Following the first Delegated Act, the European Suppliers of Waste to Energy Technology (ESWET) reaffirmed its support for the EU Taxonomy, recognizing it as an important part of achieving a carbon-neutral Europe.

The EU Taxonomy is a European classification system that identifies environmentally friendly and sustainable economic undertakings. It is expected to scale up the region's sustainable investments and help the European Union implement its "European Green Deal," its plan for a sustainable economy.

Germany Invests In Renewable Energy Sources
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EBENDORF, GERMANY - JUNE 12: A new biogas plant stands in Lower Saxony on June 12, 2012, near Ebendorf, Germany. The plant processed natural waste from local farms into electricity, heat, and environmentally-friendly fertilizer and was built by German energy utility Abo Wind AG. Germany is investing heavily into renewable energy sources, especially solar parks and offshore and mainland wind farms, as the government pursues its post-Fukushima policy of shuttering its nuclear energy plants.

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Finding a Place for Waste-to-Energy in the EU Taxonomy

Together with the inclusion of anaerobic digestion - the breaking down of organic matter into reusable biomass like fuel and fertilizer - ESWET is looking forward to a "broader inclusion" of waste-to-energy, calling the possibility a "positive signal for the whole waste management sector."

In a press release on its official website, the European association that represents developers and suppliers of waste-to-energy tech welcome the inclusion, lauding The Platform on Sustainable Finance for recognizing the role of anaerobic digestion - also a form of waste-to-energy technology - in reducing wastes in landfills and its subsequent methane emissions.

However, ESWET notes that the Delegated Act of the EU Taxonomy "fails to reflect a comprehensive approach for waste management." It also explains that while standard waste prevention, reuse, and recycling remain the priority of environmental policies, it should also offer alternative energy such as those focused on waste-to-energy utilization, especially since these technologies offer services in safely managing non-recyclable wastes.

"We believe that, following the request made in March 2020 by the Technical Expert Group on sustainable finance (TEG), the Platform on sustainable finance should have considered the role of Waste-to-Energy in the Taxonomy," said ESWET Secretary-General Patrick Clerens.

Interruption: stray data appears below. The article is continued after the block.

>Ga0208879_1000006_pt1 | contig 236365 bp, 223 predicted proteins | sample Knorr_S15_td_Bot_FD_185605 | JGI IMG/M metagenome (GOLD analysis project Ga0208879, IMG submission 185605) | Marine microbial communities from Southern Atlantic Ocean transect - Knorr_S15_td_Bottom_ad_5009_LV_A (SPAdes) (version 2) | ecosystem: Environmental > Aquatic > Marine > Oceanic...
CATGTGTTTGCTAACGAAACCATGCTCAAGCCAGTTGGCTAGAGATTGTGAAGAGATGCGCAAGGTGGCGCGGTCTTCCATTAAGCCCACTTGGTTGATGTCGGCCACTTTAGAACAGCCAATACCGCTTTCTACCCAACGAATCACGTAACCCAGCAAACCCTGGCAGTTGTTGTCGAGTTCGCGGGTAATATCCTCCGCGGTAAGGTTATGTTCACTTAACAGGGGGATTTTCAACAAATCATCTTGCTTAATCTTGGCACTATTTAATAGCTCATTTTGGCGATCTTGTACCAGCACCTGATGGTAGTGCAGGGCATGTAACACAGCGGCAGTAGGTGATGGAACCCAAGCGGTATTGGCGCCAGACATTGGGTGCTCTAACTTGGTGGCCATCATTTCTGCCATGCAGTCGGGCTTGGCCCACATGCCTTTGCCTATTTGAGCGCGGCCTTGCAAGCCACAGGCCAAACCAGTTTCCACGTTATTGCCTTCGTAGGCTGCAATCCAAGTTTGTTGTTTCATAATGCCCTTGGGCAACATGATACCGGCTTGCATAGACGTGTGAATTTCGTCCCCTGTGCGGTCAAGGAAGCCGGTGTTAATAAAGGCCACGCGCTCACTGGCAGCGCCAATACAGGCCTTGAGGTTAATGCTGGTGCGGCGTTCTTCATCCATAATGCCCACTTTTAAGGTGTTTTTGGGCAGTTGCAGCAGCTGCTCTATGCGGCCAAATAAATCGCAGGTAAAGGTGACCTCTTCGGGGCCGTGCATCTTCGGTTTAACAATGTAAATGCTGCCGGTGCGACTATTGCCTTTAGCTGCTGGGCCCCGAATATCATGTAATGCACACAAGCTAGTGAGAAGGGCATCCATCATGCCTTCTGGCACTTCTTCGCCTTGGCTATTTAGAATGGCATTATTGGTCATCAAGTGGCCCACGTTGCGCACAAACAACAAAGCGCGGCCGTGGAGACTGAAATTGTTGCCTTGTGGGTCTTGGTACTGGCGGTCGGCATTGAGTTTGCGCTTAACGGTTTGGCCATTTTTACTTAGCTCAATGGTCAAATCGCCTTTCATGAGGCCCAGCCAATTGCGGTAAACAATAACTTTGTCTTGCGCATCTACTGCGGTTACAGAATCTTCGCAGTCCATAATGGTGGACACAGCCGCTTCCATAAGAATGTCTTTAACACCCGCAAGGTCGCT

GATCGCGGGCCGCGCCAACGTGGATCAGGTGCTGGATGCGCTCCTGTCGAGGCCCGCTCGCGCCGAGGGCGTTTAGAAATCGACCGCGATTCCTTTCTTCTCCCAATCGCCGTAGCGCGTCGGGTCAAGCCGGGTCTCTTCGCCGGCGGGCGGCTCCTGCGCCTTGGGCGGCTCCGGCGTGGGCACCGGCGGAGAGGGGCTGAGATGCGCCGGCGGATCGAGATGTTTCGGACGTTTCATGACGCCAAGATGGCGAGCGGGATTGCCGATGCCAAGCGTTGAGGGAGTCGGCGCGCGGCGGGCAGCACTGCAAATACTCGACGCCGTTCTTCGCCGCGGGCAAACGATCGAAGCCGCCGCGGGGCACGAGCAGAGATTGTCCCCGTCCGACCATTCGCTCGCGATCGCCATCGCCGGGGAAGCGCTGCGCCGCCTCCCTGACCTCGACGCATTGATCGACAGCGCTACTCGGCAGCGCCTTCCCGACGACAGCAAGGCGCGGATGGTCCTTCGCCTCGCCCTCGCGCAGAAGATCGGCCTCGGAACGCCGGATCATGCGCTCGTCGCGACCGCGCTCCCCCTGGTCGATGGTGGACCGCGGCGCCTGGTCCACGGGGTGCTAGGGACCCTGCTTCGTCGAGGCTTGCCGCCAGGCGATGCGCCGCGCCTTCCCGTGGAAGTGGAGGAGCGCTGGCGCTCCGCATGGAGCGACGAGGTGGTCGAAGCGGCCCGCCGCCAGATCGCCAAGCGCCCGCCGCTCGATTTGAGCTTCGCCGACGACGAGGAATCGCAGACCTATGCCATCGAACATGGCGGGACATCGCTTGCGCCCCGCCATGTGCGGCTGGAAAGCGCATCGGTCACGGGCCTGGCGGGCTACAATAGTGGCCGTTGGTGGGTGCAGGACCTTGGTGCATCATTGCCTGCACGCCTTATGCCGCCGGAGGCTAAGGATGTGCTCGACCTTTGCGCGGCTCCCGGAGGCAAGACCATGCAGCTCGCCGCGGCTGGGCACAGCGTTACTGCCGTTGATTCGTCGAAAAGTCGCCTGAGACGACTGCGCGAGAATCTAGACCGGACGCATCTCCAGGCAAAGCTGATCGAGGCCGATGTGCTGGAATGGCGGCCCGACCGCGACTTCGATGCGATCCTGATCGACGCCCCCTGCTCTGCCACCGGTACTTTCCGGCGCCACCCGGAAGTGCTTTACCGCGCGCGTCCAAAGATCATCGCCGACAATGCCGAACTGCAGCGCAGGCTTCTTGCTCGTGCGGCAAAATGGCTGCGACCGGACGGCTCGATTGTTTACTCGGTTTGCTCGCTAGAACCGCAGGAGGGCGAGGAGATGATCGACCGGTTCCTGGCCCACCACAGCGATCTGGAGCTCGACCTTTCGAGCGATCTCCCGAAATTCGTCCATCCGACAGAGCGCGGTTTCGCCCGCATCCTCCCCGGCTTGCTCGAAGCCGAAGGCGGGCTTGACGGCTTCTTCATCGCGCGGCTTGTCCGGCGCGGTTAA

The call for support from ESWET has seen support from various trade associations covering different industry sectors in Europe. In fact, nine of these trade associations released a joint statement calling for the EU Taxonomy to positively consider the contributions of Waste-to-Energy technology towards achieving its goals. The same call has been supported in a PWC legal analysis of the tech under the EU Taxonomy.

ESWET also notes that the EU Taxonomy still overlooks the harmful effects on the environment of these non-recyclable waste, when most of the EU member states send about 40 percent of their wastes to landfills. This led to an increasing waste generation trend in the continent for three years now. 

As the EU Taxonomy is now working on the second Delegated Act, the European tech association renews its calls to foster an open discussion to better identify how waste-to-energy solutions can better contribute to the economy and the environment.


ESWET represents companies dealing with the development and supply of waste-to-energy technology, which recovers energy and uses it to provide power to households, structures, transportation systems, and even industrial facilities. Aside from drawing waste from landfills to be used as biofuels, processes in sustainable technology also ensure that the metals and minerals emerging as byproducts of the combustion process are recovered and reused as additives or raw materials for a variety of purposes.


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